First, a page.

Roger Troutman: Wikis

  
  

Note: Many of our articles have direct quotes from sources you can cite, within the Wikipedia article! This article doesn't yet, but we're working on it! See more info or our list of citable articles.

Encyclopedia

From Wikipedia, the free encyclopedia

Roger Troutman
Birth name Roger Lynch Troutman
Also known as Roger
Born November 29, 1951
Hamilton, Ohio, United States
Origin Dayton, Ohio, USA
Died April 25, 1999 (aged 47)
Dayton, Ohio
Genres Funk
R&B
Blues
Electro funk
Hip-Hop
West Coast hip hop
G-Funk
Gangsta rap
Occupations musician, songwriter, producer
Instruments vocals, talk box, guitar, keyboard, bass guitar, harmonica, vocoder
Years active 1975 — 1999
Labels Warner Bros., Reprise, Oarfin
Associated acts The Crusaders, Roger & the Human Body, Funkadelic, A.B. Quintanilla y los Kumbia Kings, Zapp, Shirley Murdock, Eazy-E, Ice Cube, Dr. Dre, Tupac Shakur, Snoop Dogg, Spice 1, Mr. Capone-e

Roger Troutman (November 29, 1951 – April 25, 1999) was the lead singer of the band Zapp who helped spearhead the Funk movement and heavily influenced West Coast hip hop due to the scene's heavy sampling of his music over the years. Troutman was well known for his use of the talkbox, a device that is connected to an instrument (frequently a keyboard) to create different vocal effects. Roger used a custom-made talkbox--the Electro Harmonix "Golden Throat," as well as a Yamaha DX100 FM synthesizer. As both lead singer of Zapp and in his subsequent solo releases, he scored a bevy of funk and R&B hits throughout the 1980s. In his later years, he was mostly known for singing the chorus to the hip-hop classic, "California Love".

Contents

Biography

Early life and career

Born in Hamilton, Ohio, Roger was the fourth of ten children. He was a late-arriving member of Parliament-Funkadelic and played on the band's final Warner Brothers' album The Electric Spanking of War Babies. Beforehand, Troutman had formed various different bands with his four brothers, including Little Roger and the Vels and Roger and the Human Body. In 1977, he and the Human Body issued their first single "Freedom". Within two years, Roger and his brothers were discovered by George Clinton, who signed the newly-christened Zapp to his Uncle Jam Records label in 1979. Zapp made their professional television debut on the first and only Funk Music Awards show. A year later, as Uncle Jam Records was forced to close, Zapp signed to Warner Bros. Records and released their self-titled debut, which yielded the Bootsy Collins produced & Troutman-composed hit, "More Bounce to the Ounce." The song peaked at number two on the Billboard Soul Singles chart in the fall of 1980. The debut album reached the top twenty of the Billboard 200 and firmly launched Zapp and Roger into the national spotlight.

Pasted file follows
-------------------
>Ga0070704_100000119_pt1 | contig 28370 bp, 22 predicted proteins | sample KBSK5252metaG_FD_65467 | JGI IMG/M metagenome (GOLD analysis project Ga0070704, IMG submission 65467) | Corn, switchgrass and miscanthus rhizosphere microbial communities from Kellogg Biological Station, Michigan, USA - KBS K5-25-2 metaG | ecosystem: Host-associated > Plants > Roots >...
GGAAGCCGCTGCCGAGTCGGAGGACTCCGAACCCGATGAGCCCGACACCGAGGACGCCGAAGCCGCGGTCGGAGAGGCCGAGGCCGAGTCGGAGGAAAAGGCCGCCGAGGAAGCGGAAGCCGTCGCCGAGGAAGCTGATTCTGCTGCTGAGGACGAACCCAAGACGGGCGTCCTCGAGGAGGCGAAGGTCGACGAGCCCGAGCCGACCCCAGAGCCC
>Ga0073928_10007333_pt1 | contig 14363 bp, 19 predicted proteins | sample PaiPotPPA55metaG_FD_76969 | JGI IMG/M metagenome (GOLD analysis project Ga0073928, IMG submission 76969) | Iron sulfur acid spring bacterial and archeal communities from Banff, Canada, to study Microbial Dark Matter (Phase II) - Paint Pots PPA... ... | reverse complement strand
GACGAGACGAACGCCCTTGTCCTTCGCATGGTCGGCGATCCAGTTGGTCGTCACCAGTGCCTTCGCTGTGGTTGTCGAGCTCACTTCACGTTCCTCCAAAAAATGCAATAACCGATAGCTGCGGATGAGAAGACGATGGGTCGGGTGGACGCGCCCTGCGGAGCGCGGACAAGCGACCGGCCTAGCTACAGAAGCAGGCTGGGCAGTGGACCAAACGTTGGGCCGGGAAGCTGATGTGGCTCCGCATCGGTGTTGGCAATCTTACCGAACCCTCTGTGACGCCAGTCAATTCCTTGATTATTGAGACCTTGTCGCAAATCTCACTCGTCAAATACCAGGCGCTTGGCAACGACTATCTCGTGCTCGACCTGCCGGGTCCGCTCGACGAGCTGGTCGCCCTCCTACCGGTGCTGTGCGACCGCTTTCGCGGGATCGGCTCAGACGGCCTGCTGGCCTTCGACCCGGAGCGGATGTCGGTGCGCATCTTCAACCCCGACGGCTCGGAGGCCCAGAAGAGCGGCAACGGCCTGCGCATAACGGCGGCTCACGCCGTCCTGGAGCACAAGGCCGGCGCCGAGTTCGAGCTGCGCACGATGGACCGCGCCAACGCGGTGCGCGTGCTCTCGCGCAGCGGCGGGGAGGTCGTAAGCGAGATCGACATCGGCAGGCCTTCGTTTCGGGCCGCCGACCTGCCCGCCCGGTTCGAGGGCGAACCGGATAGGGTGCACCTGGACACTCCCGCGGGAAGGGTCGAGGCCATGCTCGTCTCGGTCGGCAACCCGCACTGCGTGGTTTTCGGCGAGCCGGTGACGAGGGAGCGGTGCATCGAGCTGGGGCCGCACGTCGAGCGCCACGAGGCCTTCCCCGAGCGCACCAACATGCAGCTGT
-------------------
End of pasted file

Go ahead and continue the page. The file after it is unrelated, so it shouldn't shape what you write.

Zapp

Between 1980 and 1985, Zapp released gold-selling albums such as Zapp, Zapp II, Zapp III and New Zapp IV U and released top ten R&B hit singles such as "Be Alright", "Dance Floor", "I Can Make You Dance", "Heartbreaker", "It Doesn't Really Matter" - which was a tribute to black artists of the past and present, and the Megan Africa and Shirley Murdock-assisted funk ballad, "Computer Love". Zapp's hit making magic faded shortly after the release of their fifth album, Vibe, in 1989. The album would become the group's final studio album though they continued to release singles into the 1990s releasing the hits "Slow & Easy" and "Mega Medley", which put together a collection of the group's hit singles in a remix. Throughout Zapp's tenure, the original five-member lineup grew to around fifteen. Troutman also made a habit of producing solo efforts for Zapp band members and associated acts. In 1993, the group scored their biggest-selling album when a compilation album, Zapp & Roger: All the Greatest Hits, was released. Featuring remixed cuts of Roger's solo singles and featuring the "Mega Medley", the album sold over two million copies giving the collective their most successful album to date.

Solo career and production work on other artists

In 1981, upon the fast-paced success of Zapp's first album, Troutman cut his first solo album, The Many Facets of Roger. Featuring his frenetic funk cover of Marvin Gaye's "I Heard It Through the Grapevine", the song exploded to number one on the R&B singles chart helping the album sell over a million copies. The album also featured the hit, "So Ruff, So Tuff", which was almost similar to "More Bounce..." as was most Roger/Zapp singles during this time. In 1984, Troutman issued his second solo album, The Saga Continues, which featured the singles "Girl Cut It Out", "It's in the Mix" - which was dedicated to Soul Train and its host Don Cornelius in one verse, and a cover of Wilson Pickett's "In the Midnight Hour", which featured gospel group The Mighty Clouds of Joy. In 1987, Troutman scored his most successful solo album with Unlimited!, which featured the massive hit, "I Want to Be Your Man", which rose to number one R&B and number three on the Billboard Hot 100. In 1988, Troutman worked with Scritti Politti providing talk box vocals on the hit "Boom There She Was". Three years later, Troutman released his final solo album with Bridging the Gap, featuring the hit "Everybody (Get Up)". Alongside his successful careers as Zapp member and solo star, Troutman also became a hands-on producer and writer for other artists including Shirley Murdock, whose 1986 platinum debut featured the Roger-produced hit, "As We Lay". He also produced for Zapp member Dale DeGroat on his solo efforts.